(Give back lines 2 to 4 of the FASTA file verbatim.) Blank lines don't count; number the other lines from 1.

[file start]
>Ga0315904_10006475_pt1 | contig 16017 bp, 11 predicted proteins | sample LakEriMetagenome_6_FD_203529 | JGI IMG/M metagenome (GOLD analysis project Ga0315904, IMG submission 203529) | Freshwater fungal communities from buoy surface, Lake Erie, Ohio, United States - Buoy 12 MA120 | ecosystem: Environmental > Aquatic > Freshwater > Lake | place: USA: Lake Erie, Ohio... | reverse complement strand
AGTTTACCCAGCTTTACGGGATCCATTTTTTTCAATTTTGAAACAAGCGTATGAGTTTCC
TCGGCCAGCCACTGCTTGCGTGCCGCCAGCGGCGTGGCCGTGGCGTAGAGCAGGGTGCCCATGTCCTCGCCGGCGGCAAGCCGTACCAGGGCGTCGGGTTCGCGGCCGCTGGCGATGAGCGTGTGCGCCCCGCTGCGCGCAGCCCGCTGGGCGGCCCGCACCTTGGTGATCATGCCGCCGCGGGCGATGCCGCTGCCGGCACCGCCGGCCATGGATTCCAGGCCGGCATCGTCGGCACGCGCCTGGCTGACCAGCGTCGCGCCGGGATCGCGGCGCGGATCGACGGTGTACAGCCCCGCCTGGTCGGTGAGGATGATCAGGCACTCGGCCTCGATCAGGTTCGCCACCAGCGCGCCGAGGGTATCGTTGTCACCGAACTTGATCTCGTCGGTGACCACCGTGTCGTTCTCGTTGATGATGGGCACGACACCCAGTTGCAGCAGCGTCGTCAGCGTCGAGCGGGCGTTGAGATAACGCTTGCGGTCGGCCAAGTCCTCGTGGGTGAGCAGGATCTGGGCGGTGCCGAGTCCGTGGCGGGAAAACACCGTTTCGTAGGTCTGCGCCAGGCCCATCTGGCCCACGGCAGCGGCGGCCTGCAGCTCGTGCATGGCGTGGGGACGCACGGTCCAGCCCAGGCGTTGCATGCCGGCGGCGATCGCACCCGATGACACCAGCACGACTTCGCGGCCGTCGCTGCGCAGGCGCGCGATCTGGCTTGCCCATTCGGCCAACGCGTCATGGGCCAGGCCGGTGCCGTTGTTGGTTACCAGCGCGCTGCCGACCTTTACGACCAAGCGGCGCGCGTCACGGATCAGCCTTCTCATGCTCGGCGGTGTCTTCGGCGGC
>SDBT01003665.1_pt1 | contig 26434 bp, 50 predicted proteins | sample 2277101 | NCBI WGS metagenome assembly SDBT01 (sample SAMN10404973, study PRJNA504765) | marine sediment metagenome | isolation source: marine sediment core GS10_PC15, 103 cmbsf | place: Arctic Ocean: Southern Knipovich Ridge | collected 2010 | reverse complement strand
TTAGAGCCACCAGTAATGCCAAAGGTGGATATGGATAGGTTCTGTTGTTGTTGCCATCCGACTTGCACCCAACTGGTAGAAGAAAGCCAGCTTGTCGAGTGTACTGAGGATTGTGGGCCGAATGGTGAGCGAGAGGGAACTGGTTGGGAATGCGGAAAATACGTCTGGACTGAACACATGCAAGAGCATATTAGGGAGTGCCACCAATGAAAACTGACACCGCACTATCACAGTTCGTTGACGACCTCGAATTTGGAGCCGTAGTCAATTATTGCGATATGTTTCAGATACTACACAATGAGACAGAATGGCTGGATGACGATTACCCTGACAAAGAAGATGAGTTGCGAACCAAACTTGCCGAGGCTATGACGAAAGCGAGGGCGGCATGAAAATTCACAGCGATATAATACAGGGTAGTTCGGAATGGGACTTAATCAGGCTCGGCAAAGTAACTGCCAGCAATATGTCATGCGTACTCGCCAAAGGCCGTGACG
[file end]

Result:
AGTTTACCCAGCTTTACGGGATCCATTTTTTTCAATTTTGAAACAAGCGTATGAGTTTCC
TCGGCCAGCCACTGCTTGCGTGCCGCCAGCGGCGTGGCCGTGGCGTAGAGCAGGGTGCCCATGTCCTCGCCGGCGGCAAGCCGTACCAGGGCGTCGGGTTCGCGGCCGCTGGCGATGAGCGTGTGCGCCCCGCTGCGCGCAGCCCGCTGGGCGGCCCGCACCTTGGTGATCATGCCGCCGCGGGCGATGCCGCTGCCGGCACCGCCGGCCATGGATTCCAGGCCGGCATCGTCGGCACGCGCCTGGCTGACCAGCGTCGCGCCGGGATCGCGGCGCGGATCGACGGTGTACAGCCCCGCCTGGTCGGTGAGGATGATCAGGCACTCGGCCTCGATCAGGTTCGCCACCAGCGCGCCGAGGGTATCGTTGTCACCGAACTTGATCTCGTCGGTGACCACCGTGTCGTTCTCGTTGATGATGGGCACGACACCCAGTTGCAGCAGCGTCGTCAGCGTCGAGCGGGCGTTGAGATAACGCTTGCGGTCGGCCAAGTCCTCGTGGGTGAGCAGGATCTGGGCGGTGCCGAGTCCGTGGCGGGAAAACACCGTTTCGTAGGTCTGCGCCAGGCCCATCTGGCCCACGGCAGCGGCGGCCTGCAGCTCGTGCATGGCGTGGGGACGCACGGTCCAGCCCAGGCGTTGCATGCCGGCGGCGATCGCACCCGATGACACCAGCACGACTTCGCGGCCGTCGCTGCGCAGGCGCGCGATCTGGCTTGCCCATTCGGCCAACGCGTCATGGGCCAGGCCGGTGCCGTTGTTGGTTACCAGCGCGCTGCCGACCTTTACGACCAAGCGGCGCGCGTCACGGATCAGCCTTCTCATGCTCGGCGGTGTCTTCGGCGGC
>SDBT01003665.1_pt1 | contig 26434 bp, 50 predicted proteins | sample 2277101 | NCBI WGS metagenome assembly SDBT01 (sample SAMN10404973, study PRJNA504765) | marine sediment metagenome | isolation source: marine sediment core GS10_PC15, 103 cmbsf | place: Arctic Ocean: Southern Knipovich Ridge | collected 2010 | reverse complement strand